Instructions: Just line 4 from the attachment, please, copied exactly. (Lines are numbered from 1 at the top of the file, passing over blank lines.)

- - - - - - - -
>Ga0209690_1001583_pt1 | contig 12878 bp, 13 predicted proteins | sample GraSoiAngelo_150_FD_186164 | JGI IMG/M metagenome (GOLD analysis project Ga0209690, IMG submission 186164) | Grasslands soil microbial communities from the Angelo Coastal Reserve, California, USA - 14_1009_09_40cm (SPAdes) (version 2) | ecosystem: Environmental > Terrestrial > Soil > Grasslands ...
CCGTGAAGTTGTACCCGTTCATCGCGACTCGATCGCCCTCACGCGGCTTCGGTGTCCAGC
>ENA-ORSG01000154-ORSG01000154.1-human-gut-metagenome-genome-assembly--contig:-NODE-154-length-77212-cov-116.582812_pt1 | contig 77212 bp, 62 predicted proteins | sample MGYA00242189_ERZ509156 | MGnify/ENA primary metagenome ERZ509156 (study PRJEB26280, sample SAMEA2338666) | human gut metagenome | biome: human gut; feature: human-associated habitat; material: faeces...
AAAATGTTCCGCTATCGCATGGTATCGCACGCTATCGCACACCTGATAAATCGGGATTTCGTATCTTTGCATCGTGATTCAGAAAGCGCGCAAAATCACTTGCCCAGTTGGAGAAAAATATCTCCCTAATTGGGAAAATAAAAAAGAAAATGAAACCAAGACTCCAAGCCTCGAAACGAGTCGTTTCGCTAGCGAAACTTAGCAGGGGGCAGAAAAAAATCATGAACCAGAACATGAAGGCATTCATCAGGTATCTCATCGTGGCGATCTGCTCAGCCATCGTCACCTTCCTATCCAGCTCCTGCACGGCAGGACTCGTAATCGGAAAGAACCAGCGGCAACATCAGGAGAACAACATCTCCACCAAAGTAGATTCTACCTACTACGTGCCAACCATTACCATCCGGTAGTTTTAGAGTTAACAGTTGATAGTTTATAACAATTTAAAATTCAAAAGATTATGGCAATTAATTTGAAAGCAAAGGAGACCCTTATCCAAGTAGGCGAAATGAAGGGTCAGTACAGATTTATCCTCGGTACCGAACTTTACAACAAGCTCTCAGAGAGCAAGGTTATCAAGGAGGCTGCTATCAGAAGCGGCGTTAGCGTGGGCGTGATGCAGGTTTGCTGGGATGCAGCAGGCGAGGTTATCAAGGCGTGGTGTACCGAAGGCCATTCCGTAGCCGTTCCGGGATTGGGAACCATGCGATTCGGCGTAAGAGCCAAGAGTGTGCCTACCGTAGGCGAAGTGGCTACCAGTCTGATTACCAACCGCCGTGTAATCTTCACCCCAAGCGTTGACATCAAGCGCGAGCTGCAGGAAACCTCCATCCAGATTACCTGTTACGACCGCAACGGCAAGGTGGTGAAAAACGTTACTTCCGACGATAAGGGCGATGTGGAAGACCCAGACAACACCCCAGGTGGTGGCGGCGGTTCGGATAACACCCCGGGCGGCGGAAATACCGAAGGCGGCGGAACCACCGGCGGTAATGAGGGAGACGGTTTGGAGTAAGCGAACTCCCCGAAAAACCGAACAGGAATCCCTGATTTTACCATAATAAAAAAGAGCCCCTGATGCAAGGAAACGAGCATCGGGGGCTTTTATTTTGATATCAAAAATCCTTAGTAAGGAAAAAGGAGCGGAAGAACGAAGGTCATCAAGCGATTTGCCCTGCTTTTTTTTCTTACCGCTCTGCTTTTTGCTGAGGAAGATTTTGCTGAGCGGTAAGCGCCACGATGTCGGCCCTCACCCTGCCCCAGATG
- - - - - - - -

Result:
AAAATGTTCCGCTATCGCATGGTATCGCACGCTATCGCACACCTGATAAATCGGGATTTCGTATCTTTGCATCGTGATTCAGAAAGCGCGCAAAATCACTTGCCCAGTTGGAGAAAAATATCTCCCTAATTGGGAAAATAAAAAAGAAAATGAAACCAAGACTCCAAGCCTCGAAACGAGTCGTTTCGCTAGCGAAACTTAGCAGGGGGCAGAAAAAAATCATGAACCAGAACATGAAGGCATTCATCAGGTATCTCATCGTGGCGATCTGCTCAGCCATCGTCACCTTCCTATCCAGCTCCTGCACGGCAGGACTCGTAATCGGAAAGAACCAGCGGCAACATCAGGAGAACAACATCTCCACCAAAGTAGATTCTACCTACTACGTGCCAACCATTACCATCCGGTAGTTTTAGAGTTAACAGTTGATAGTTTATAACAATTTAAAATTCAAAAGATTATGGCAATTAATTTGAAAGCAAAGGAGACCCTTATCCAAGTAGGCGAAATGAAGGGTCAGTACAGATTTATCCTCGGTACCGAACTTTACAACAAGCTCTCAGAGAGCAAGGTTATCAAGGAGGCTGCTATCAGAAGCGGCGTTAGCGTGGGCGTGATGCAGGTTTGCTGGGATGCAGCAGGCGAGGTTATCAAGGCGTGGTGTACCGAAGGCCATTCCGTAGCCGTTCCGGGATTGGGAACCATGCGATTCGGCGTAAGAGCCAAGAGTGTGCCTACCGTAGGCGAAGTGGCTACCAGTCTGATTACCAACCGCCGTGTAATCTTCACCCCAAGCGTTGACATCAAGCGCGAGCTGCAGGAAACCTCCATCCAGATTACCTGTTACGACCGCAACGGCAAGGTGGTGAAAAACGTTACTTCCGACGATAAGGGCGATGTGGAAGACCCAGACAACACCCCAGGTGGTGGCGGCGGTTCGGATAACACCCCGGGCGGCGGAAATACCGAAGGCGGCGGAACCACCGGCGGTAATGAGGGAGACGGTTTGGAGTAAGCGAACTCCCCGAAAAACCGAACAGGAATCCCTGATTTTACCATAATAAAAAAGAGCCCCTGATGCAAGGAAACGAGCATCGGGGGCTTTTATTTTGATATCAAAAATCCTTAGTAAGGAAAAAGGAGCGGAAGAACGAAGGTCATCAAGCGATTTGCCCTGCTTTTTTTTCTTACCGCTCTGCTTTTTGCTGAGGAAGATTTTGCTGAGCGGTAAGCGCCACGATGTCGGCCCTCACCCTGCCCCAGATG